Good points! It's certainly a "nothing ventured, nothing gained." I'm wondering if getting in contact with Hugh de Quehen would be fruitful. Looks like he's affiliated with Univ of Toronto (link). He included those 3.25 pages of the anonymous D.314 in his book. I wonder if he'd have access to a complete transcription.

    ( Cassius has uploaded the PDF below that I scanned)

  • Don - I have split the PDF into three parts and attached them here. ( I agree about issues with linking)

    All this makes me more and more curious to see what the actual document looks like. I thinks is really valuable to look at passages that I think are questionably translated and compare what the writers got out of them, and that's why in some cases I think the 1743 can be better than the later ones.

    Maybe the one passage I find most revealing of all is the one at the beginning of book 2 that some translate as "reason alone" but which 1743 has as:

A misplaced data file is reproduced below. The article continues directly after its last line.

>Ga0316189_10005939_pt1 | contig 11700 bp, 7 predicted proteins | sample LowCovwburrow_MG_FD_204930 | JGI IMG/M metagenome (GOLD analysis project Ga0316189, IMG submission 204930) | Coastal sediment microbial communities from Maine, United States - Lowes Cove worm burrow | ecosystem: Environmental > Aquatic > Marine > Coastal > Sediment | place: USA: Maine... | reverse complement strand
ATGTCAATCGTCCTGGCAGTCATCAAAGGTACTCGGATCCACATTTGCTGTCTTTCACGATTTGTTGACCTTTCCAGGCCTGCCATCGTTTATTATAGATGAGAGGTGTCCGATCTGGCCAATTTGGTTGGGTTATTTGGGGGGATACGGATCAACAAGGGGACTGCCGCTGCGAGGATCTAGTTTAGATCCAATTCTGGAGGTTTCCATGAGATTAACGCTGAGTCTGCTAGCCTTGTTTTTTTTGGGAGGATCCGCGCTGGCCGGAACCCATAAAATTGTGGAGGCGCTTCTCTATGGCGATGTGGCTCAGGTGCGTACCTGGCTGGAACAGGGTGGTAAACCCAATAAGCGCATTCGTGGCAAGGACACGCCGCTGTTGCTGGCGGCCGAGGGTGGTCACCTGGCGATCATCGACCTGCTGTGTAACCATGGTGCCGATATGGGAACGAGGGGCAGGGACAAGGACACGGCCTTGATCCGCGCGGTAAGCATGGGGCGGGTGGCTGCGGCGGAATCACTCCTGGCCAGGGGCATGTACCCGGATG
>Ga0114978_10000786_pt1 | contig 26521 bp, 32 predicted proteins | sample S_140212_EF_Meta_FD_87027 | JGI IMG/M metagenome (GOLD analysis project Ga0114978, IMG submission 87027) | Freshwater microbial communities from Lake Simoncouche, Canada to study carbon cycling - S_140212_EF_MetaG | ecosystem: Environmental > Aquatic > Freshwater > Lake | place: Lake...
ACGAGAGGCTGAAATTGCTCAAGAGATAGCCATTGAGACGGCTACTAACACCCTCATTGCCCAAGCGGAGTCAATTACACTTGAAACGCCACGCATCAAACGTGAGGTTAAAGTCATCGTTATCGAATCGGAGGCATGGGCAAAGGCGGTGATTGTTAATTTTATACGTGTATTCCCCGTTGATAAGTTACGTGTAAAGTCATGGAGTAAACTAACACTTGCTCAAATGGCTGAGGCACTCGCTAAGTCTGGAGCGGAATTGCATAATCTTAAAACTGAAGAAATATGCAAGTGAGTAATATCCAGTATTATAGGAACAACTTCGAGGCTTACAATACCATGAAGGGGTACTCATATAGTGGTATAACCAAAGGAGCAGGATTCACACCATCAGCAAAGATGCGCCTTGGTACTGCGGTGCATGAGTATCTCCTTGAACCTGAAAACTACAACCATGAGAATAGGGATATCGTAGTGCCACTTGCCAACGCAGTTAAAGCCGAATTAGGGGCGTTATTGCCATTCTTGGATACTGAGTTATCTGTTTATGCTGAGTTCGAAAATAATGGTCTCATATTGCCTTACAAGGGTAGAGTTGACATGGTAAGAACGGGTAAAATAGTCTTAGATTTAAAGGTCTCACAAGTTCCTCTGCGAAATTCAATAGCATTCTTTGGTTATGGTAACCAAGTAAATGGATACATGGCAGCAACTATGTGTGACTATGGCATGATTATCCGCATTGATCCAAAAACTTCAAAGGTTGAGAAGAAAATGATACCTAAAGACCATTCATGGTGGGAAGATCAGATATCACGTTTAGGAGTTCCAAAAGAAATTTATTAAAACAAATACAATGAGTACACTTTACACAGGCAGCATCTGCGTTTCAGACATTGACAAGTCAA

So I would very much like to see the original Rawlinson manuscript on that

  • I found this footnote in a book on Google Books referring to the anonymous manuscript (Rawl. D.314) which the author said dates to around 1660: R. Barbour, “Anonymous Lucretius,” Bodleian Library Record 23 (2010) 105–11; D. Butterfield has also worked to trace this manuscript and its attribution history. (Note: Link provides table of contents only for April 2010 issue.)

    (Note: I tried to find the article in the databases from Kent State, but only the abstract and citation were available in MLA Bibliography).